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Musical artists in the 1830s were intrigued by Niccolò Paganini, with pianists being especially interested in transferring his music and style to their instrument. This article focuses on Paganini-inspired compositions by Carl Czerny, Johann Nepomuk Hummel, and Ignaz Moscheles, which focus on various aspects of the violinist’s artistry, including his performance style, his flair for the dramatic, pathetic, and unexpected, and his technical wizardry. Altogether these and other such works from the early 1830s provide a deeper context — arguably even a tradition — for Franz Liszt’s experimental compositions from the 1830s, particularly the “Clochette” Fantasy and the first version of the “Paganini” Etudes. Not only technically and performatively brilliant, these pieces also help establish the medium of mimesis as artistically valid. Liszt argued that this type of orientation was indispensable for the “artist of the future,” in which “virtuosity is a means, not an end.” Somewhat paradoxically then, after his death Paganini becomes the benchmark by which the transcendent artistry of composer-pianists is measured, and a baseline for further artistic experimentation. Thus Liszt’s return to Paganini in the 1840s and 1850s constitutes an ongoing effort to refine virtuosity in order to bring about artistic unification among musicians, regardless of instrumental specialty.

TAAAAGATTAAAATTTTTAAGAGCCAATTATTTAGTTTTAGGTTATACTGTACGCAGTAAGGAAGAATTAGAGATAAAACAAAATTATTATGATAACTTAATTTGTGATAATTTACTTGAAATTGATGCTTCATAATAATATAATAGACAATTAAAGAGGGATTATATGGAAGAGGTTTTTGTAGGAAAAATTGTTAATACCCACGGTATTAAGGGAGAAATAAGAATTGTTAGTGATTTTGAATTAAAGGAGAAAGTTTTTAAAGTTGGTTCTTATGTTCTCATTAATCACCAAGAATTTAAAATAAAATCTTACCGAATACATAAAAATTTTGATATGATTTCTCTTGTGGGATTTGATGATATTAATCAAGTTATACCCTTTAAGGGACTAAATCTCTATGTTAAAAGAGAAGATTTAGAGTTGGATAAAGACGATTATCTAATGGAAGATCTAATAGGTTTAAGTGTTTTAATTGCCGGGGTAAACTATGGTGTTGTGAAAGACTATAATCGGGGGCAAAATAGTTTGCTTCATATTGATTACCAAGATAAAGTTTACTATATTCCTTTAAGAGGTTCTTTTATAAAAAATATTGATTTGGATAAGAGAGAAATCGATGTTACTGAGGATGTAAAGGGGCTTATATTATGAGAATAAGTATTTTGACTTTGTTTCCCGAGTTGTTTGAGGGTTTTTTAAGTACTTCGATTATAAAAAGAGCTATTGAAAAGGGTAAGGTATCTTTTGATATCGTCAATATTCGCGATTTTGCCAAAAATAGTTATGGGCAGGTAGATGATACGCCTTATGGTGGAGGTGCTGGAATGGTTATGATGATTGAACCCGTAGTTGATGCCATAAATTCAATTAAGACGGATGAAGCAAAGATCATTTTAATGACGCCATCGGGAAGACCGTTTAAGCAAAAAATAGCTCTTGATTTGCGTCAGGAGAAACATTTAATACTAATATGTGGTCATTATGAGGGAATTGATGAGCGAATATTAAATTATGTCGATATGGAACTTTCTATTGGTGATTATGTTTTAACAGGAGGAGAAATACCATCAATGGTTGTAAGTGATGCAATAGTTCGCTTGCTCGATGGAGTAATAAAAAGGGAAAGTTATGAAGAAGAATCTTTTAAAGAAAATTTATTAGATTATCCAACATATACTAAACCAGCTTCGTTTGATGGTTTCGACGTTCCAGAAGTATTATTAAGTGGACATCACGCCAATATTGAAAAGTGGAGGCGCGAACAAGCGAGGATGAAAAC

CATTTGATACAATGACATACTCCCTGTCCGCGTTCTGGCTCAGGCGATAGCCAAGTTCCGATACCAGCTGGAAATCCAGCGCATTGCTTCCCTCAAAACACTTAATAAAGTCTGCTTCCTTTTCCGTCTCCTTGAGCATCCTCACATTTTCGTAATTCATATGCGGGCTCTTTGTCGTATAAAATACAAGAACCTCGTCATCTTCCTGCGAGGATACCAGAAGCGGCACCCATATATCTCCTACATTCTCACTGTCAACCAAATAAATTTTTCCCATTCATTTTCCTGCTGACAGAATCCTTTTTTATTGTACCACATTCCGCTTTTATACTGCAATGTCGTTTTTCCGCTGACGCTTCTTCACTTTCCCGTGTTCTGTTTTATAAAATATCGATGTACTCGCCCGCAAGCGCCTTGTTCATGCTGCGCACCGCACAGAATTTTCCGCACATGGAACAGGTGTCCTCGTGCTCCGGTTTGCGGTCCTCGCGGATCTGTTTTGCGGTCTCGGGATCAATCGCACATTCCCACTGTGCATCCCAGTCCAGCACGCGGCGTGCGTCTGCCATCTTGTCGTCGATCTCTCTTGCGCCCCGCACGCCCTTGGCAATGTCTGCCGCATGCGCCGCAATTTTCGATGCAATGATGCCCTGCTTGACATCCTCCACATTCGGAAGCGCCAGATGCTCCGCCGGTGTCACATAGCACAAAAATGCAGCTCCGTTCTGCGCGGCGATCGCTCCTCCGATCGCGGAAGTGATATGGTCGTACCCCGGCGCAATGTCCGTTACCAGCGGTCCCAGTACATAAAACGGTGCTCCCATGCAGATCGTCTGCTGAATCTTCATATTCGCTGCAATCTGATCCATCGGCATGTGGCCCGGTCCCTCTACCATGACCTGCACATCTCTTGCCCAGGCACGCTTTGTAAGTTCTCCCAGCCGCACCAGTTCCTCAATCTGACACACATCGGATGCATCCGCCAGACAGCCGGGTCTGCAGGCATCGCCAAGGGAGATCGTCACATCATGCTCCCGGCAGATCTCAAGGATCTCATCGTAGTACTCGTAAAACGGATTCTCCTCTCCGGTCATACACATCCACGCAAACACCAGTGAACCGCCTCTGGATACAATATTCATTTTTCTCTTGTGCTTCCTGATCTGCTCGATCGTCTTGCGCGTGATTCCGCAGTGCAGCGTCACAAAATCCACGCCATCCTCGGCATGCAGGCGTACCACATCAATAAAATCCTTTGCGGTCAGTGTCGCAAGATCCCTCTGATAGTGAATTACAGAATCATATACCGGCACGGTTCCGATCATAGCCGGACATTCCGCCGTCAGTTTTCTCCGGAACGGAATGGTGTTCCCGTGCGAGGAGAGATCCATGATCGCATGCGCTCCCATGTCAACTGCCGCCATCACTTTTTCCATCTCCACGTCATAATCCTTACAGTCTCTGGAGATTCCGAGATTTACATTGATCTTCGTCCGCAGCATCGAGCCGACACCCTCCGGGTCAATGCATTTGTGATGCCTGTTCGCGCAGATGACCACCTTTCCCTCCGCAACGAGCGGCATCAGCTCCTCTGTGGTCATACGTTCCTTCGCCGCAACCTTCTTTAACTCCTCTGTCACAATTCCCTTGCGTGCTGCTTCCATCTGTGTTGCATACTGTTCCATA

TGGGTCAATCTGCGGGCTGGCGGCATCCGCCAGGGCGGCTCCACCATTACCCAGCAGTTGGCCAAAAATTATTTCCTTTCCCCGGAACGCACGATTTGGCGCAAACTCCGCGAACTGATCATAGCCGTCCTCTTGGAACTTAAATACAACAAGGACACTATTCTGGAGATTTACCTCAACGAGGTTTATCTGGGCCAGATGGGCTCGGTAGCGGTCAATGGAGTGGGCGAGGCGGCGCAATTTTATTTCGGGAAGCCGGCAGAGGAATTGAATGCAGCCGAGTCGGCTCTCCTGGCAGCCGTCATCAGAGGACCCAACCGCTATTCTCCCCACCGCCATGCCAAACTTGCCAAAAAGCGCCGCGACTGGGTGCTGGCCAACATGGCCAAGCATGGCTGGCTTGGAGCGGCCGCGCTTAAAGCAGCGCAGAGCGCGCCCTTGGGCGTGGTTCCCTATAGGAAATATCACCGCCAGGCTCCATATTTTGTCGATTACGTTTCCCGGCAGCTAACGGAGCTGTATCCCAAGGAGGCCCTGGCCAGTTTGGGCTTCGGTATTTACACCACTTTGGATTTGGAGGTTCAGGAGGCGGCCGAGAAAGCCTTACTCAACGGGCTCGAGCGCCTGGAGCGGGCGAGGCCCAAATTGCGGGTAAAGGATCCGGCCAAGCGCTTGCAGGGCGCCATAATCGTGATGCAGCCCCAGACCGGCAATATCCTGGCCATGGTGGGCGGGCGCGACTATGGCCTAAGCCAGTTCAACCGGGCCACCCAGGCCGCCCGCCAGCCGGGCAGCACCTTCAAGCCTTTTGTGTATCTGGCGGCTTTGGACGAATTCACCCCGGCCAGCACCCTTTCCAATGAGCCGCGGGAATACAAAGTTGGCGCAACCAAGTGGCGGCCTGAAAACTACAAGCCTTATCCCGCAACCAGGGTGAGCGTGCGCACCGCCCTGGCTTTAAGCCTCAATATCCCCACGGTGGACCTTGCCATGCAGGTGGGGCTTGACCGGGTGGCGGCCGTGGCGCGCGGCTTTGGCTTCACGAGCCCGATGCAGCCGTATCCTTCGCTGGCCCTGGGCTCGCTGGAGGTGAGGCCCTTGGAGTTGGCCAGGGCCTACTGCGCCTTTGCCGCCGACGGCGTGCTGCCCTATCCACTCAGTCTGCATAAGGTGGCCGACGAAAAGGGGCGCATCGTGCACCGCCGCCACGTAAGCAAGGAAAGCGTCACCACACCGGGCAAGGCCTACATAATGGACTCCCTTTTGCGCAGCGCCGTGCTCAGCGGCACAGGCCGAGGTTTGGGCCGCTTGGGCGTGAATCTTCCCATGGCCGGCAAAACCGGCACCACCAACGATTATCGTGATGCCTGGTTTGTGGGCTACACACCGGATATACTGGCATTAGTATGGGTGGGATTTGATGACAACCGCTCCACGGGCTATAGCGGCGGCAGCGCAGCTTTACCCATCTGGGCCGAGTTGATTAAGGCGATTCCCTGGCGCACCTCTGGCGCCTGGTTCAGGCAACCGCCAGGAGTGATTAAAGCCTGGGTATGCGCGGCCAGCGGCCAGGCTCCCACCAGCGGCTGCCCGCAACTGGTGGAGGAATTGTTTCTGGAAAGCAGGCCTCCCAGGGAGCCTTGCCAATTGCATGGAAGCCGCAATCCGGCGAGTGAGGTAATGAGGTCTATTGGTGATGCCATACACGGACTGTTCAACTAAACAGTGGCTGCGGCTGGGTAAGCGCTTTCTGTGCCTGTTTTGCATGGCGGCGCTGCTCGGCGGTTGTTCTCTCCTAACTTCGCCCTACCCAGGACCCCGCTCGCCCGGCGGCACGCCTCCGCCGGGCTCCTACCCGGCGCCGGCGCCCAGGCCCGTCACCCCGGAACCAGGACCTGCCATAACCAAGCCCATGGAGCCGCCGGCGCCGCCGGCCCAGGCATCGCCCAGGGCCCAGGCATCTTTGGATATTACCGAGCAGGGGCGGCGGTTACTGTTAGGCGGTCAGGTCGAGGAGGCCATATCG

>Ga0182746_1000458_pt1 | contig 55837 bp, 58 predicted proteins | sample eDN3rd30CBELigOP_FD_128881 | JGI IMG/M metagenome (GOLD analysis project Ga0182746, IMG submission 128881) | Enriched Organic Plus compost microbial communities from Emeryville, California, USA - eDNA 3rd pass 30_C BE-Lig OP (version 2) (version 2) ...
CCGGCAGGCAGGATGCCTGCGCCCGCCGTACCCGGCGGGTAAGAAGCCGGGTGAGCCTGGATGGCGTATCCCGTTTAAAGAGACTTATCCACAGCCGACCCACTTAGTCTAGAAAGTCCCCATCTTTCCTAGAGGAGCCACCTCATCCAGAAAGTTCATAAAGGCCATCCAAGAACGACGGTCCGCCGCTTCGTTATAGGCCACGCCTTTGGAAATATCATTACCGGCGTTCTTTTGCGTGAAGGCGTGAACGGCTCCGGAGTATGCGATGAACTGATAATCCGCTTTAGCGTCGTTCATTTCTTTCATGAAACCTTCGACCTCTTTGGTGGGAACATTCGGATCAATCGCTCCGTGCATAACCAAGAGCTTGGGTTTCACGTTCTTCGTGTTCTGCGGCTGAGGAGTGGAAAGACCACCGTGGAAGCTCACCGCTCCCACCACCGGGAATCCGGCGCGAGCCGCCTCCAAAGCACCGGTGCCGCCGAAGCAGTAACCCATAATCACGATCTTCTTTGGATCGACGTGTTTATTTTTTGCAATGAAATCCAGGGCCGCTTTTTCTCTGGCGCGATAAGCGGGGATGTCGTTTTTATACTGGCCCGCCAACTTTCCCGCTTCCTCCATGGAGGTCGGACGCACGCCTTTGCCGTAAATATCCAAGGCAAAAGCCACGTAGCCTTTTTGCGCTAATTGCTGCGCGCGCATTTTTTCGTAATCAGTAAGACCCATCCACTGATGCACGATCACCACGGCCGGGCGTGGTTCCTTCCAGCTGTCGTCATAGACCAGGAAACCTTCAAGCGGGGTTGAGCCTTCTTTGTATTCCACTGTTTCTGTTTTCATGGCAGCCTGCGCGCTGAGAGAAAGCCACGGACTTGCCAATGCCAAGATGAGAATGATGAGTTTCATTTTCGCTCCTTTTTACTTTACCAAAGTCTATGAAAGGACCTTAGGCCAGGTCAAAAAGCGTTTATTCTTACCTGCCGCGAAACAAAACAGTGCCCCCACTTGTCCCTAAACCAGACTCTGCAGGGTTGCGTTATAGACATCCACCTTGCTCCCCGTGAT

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The article examines the topic of spleen (mal du siècle) as one of the main types of organization in the expressive structures of Liszt’s compositions. A series of relevant literary works are considered, which were read by Liszt and inspired a revolution in his musical language as early as 1834. The writings of Chateaubriand, Senancour, Byron (and a forerunner, Schiller), classified by Albert Thibaudet as the literature of emigration of the first romantic generation, drastically changed the classical concept of the Sublime, while the writings of Lamennais and Lamartine, labelled as the religious literature of the second generation, offered a remedy against the deep malaise by involving the faith in God. Views of another literary historian are also employed: Paul Bénichou distinguishes the spiritual counter-revolution in royalist and Catholic poetry (Chateaubriand), the rather exceptional case of Senancour who rejected religion remaining faithful to the spirit of the eighteenth century, and the humanist Romantic movement hallmarked by Lamartine’s optimism and Lamennais’s vision of Christian democracy. The musical analyses reveals that the themes and doctrines of the intellectual party of the counter-revolution, of emigration, and of Senancour led to Liszt’s use of instrumental recitativo, of French and Italian indications to the performer expressing the mal du siècle and the “negative sublime,” and of a harmonic system extended to the twelve tones Ernő Lendvai called in the 1950s the axis system, in reference to Bartók’s music. The influence of the romantic “humanitarian” literary current is presented in the area of Liszt’s formal conception and use of isotopies. From the synthesis of the narrative strategies, including some of Liszt’s major compositions, it becomes obvious that there is a simple model, invariably going through four stages or thematic complexes (Vallée d’Obermann), which is extended with two or three further isotopies in the case of longer pieces.